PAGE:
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This invention relates to a shoulder pad for a rucksack harness.

Modern large capacity rucksacks have shoulder pads which in use extend from the scapular region at the back of a wearer to the chest region at the front, where they merge into straps connectable to lower location points on the fabric sack or its supportive frame.
Commonly the respective pads for right and left are connected by webbing, or by being mounted on a
relatively stiff plate, in the scapular region, and these conjoined regions may be adjustably mounted onto the substantially rigid supportive frame of the sack.

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Hitherto such shoulder pads have been formed of flat pieces of foamed plastics cut out of large sheets of such material and covered by a fabric envelope.
Thus, the foamed plastics core has been shaped in two dimensions only (generally a curving, somewhat tapering shape) and has been of even thickness throughout. In some cases a relatively stiff plate of polypropylene or similar may have been included in the envelope. In some cases there may have been an arrangement of through stitching, providing a quilted effect, which resulted in lines or regions where the foamed plastics core was compressed.

The aforesaid cut and stitch method of producing shoulder pads is relatively labour intensive and difficult to fully automate. Also these prior pads often cause wearer discomfort owing to wrinkling of the foamed plastics as the flat material is bent over the shoulder region.

It is an object of the present invention to provide a more ergonomically effective design of shoulder pad, i.e. which is better adapted to the shape of the wearer and is more comfortable in use, yet which is also relatively easy to manufacture.


According to the present invention a rucksack harness shoulder pad is provided which comprises an elongate moulded foam plastics core in the form of a strip and provided with a pluraltiy of transverse grooves in at least that surface which in use contacts a user's body.

The moulding of the foamed plastics allows integral formation of grooves at the appropriate places, at the requisite spacings, and of appropriate depth and width, so that in use the pad can extend over the shoulder of a wearer without any discomfort owing to wrinkling on the inside f the curve. In this respect the grooves constitute areas where material has been removed to allow for curvature over the shoulder without wrinkling. The grooves also generally improve the flexibility of the shoulder pad, allowing it all the better to adapt to the body contours of the user.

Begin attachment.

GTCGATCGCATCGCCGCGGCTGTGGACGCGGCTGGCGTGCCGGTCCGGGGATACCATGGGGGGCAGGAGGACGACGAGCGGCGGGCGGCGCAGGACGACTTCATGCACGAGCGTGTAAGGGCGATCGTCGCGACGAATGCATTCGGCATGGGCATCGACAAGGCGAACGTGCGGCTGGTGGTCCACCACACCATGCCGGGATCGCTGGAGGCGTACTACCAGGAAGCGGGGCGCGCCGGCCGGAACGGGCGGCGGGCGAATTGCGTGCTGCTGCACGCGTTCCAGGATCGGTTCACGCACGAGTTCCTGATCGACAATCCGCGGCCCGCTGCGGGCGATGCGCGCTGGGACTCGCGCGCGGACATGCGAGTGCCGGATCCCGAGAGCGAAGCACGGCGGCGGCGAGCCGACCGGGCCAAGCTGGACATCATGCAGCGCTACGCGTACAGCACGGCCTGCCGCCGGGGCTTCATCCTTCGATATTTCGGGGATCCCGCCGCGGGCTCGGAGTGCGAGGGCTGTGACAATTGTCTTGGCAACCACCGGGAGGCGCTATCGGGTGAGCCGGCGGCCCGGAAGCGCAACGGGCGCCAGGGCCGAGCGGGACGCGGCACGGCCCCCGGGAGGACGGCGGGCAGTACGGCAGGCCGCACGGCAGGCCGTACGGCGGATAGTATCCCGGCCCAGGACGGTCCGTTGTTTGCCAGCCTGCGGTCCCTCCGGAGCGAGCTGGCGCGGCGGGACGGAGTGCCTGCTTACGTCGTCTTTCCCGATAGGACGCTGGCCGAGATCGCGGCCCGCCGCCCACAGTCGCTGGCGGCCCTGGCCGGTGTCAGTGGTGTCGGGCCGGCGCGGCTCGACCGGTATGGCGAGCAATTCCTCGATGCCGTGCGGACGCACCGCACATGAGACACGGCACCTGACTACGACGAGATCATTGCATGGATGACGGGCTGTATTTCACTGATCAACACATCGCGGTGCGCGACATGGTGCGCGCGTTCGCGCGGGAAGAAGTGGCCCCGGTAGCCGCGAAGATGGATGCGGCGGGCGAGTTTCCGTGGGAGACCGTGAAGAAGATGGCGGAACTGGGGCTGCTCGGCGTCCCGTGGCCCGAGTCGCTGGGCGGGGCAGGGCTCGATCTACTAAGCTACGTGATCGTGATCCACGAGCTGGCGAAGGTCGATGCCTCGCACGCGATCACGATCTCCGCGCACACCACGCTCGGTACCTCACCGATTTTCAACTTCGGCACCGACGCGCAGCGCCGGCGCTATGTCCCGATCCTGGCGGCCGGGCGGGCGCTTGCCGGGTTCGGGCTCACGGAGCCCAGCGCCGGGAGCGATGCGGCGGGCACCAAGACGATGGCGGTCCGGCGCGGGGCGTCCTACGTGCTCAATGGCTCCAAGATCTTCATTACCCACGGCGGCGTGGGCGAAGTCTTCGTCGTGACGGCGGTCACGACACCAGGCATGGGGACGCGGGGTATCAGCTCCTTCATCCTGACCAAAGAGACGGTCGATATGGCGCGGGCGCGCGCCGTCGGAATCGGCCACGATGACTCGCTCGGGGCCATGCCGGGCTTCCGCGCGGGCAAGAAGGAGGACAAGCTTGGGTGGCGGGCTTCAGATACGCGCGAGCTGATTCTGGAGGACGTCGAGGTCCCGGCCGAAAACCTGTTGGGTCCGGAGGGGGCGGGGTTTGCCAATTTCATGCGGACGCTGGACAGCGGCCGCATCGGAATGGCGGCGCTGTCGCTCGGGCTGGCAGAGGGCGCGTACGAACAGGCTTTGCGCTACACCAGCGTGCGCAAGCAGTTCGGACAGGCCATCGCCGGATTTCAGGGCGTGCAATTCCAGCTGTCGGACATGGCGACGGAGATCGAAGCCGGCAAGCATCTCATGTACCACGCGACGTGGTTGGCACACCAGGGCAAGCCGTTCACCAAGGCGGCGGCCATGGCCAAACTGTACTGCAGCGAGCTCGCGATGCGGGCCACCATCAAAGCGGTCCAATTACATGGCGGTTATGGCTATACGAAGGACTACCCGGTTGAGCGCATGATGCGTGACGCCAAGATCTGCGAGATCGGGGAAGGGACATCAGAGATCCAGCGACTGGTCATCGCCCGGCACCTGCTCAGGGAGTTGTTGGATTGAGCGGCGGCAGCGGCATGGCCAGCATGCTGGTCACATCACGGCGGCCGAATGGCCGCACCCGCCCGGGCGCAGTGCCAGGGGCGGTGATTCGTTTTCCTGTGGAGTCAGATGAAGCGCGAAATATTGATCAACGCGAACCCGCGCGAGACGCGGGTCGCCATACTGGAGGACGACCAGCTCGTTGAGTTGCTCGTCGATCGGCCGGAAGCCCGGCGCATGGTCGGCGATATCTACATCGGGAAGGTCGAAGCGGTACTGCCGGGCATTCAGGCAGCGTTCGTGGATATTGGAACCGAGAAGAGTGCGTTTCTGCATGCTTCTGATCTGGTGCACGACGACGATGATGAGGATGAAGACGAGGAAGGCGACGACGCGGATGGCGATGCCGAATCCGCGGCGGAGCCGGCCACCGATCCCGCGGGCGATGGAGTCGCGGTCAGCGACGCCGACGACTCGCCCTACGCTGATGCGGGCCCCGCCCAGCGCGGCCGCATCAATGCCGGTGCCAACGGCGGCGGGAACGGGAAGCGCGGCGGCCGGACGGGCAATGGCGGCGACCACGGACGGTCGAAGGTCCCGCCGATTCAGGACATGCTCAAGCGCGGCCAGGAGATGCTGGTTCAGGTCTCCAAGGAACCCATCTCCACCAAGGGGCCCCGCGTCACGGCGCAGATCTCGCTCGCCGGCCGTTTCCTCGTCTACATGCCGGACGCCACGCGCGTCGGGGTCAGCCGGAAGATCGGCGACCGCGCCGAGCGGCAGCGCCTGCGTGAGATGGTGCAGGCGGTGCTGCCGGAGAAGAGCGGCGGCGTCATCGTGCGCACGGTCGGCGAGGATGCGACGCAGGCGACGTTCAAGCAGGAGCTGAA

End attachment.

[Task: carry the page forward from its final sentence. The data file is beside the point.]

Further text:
Advantageously, the aforesaid grooves extend across the side edges of the core, and thus enhance its flexibility in a side to side direction.

Production of the foamed plastics core by
moulding means that it is no longer constrained to a strictly planar shape. Advantageously the moulded core is profiled in three dimensions. More specifically, when viewed in plan, it can have a front to rear
curvature in addition to the conventional sideways curvature.

In a particularly advantageous development the foam plastics shoulder pad core may be provided with an insert of lower density foam in that surface which in use contacts the user's body. Such insert should be positioned so as to overlie the sensitive front shoulder area of the user, and reduce pressure transmission where tendons connect the deltoid muscle to the clavicle and where major nerves and blood vessels pass close to the skin, so as to minimise discomfort here.

In general, for commercial use on a rucksack, the foam core will be covered by fabric, which may be stitched thereon or adhered thereto as a close-fitting envelope. However, the fabric is not essential in all cases.

A practical embodiment of the shoulder pad of the invention may advantageously comprise four regions, as follows:-